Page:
Wednesday, October 10, 2007

Gosh, look at all these trees!

Bert’s angina has been playing him up. Over the past few years he has been a diligent attender at the CHD clinic, and his blood pressure, cholesterol, glucose et al are all perfectly managed. He takes his allotted and guideline mandated handfuls of pills as required. In short, Bert is a model patient, and he is managed to the last scintilla exactly to protocol.

As a result, he is a bit put out to find his angina back again. It isn’t that severe. He can still manage hills and stairs pretty well. He just has to remember to pace himself a little better. And if he forgets (because inside he still feels closer to twenty eight than to his chronological “pushing eighty”) he gets a short sharp reminder. Given that he had been symptom free for much of the past three years this has come as a bit of an imposition, and he is keen to learn what I am going to do about it.

“These pills are no help at all!” he says, brandishing a green and white packet at me. It’s not one I immediately recognize, and with all the waving I can’t quite manage to read the tiny stick on pharmacy label that would inform me as to which precise anti-anginal medication has been letting him down. I take the packet off him, and call up his current meds on the screen. The box contains his statins (cholesterol meds useful for preventing further deterioration—but not for relieving the pain of angina when it hits). The screen shows he has no regular anti-anginal medication. But then, until the past few weeks he has not has regular angina either…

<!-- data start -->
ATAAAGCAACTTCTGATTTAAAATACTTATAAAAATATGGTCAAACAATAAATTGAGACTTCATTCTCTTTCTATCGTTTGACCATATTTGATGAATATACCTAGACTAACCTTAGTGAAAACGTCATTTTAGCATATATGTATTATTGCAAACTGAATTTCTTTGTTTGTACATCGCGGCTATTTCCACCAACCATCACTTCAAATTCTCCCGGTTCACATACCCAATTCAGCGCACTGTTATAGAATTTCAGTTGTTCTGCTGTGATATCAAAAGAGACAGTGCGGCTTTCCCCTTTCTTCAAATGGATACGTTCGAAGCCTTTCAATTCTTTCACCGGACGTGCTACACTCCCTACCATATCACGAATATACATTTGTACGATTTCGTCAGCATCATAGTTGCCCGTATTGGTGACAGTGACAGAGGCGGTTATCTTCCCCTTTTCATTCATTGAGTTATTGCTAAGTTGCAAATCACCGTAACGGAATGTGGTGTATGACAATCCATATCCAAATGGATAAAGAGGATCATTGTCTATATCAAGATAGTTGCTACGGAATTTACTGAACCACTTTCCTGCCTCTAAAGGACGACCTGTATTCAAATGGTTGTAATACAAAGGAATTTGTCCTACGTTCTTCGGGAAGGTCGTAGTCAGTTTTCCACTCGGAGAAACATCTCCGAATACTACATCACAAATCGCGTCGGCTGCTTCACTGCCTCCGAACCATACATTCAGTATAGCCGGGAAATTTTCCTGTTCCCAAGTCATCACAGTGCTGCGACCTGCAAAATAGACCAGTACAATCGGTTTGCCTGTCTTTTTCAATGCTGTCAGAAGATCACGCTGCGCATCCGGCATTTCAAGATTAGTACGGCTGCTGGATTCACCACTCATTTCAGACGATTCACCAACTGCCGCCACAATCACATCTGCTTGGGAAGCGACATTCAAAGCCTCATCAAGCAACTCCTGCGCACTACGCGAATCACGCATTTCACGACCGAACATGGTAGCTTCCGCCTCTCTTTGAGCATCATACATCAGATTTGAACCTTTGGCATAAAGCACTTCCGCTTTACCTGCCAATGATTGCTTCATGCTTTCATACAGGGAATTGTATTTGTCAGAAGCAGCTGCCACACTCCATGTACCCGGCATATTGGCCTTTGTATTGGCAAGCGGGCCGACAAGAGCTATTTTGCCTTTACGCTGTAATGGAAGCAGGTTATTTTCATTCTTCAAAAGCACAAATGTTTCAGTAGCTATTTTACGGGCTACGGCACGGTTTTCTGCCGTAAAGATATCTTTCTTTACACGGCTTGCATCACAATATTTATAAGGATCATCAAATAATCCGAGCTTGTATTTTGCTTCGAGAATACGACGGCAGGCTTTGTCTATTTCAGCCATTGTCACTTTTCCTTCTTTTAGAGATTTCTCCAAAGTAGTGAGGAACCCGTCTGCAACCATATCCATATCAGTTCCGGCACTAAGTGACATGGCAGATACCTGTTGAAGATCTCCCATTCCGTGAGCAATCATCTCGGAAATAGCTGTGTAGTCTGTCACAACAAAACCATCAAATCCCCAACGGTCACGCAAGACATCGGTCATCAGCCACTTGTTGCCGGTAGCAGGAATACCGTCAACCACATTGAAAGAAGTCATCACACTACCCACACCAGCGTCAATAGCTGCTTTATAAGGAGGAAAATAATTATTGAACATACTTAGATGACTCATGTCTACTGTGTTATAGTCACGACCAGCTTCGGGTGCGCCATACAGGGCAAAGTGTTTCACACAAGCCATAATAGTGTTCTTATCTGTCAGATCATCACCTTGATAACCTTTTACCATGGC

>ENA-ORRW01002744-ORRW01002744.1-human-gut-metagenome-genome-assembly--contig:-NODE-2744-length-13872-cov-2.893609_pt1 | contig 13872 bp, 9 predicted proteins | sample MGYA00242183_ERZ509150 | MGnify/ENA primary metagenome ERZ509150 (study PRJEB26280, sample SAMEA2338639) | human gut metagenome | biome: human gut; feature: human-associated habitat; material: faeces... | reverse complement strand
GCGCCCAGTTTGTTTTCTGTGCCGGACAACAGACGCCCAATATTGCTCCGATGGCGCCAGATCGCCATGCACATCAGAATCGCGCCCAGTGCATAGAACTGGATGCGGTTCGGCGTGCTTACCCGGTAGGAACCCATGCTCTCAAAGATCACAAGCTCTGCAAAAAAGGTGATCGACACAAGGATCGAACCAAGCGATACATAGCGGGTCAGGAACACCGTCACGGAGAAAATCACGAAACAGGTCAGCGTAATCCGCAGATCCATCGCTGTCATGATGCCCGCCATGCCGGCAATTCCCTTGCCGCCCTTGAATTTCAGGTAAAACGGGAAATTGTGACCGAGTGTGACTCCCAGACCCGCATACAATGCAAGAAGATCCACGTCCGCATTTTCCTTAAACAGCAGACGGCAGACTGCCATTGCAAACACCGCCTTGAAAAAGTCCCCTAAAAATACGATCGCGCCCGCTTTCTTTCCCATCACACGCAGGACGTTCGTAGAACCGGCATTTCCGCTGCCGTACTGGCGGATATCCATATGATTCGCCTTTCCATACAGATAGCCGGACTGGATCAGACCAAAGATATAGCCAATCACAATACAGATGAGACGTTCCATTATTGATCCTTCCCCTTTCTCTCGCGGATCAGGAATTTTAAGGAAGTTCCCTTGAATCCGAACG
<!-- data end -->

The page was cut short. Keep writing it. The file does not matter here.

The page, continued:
The screen shows his last script for any angina reliever medication was over two years ago, and this has long run out.

So he leaves with a script for a new spray, and my encouragement that he ought also to continue his statin and other meds as well. He’s also going to have a few follow on tests to make sure he hasn’t become worse, but all the evidence of his last investigations shows things were quite stable within the last three months.

I am a little troubled that both he and we have slightly lost the plot here. After all he did already have angina when he began attending the CHD clinic , and for all the preventives he is now receiving, it remains the case that his pre-existing ischaemia will, from time to time, make itself known, and when it does it is quite o.k. for him to react to this with reliever medication. It seems we both need to learn to see the wood again, as well as focusing on the trees...

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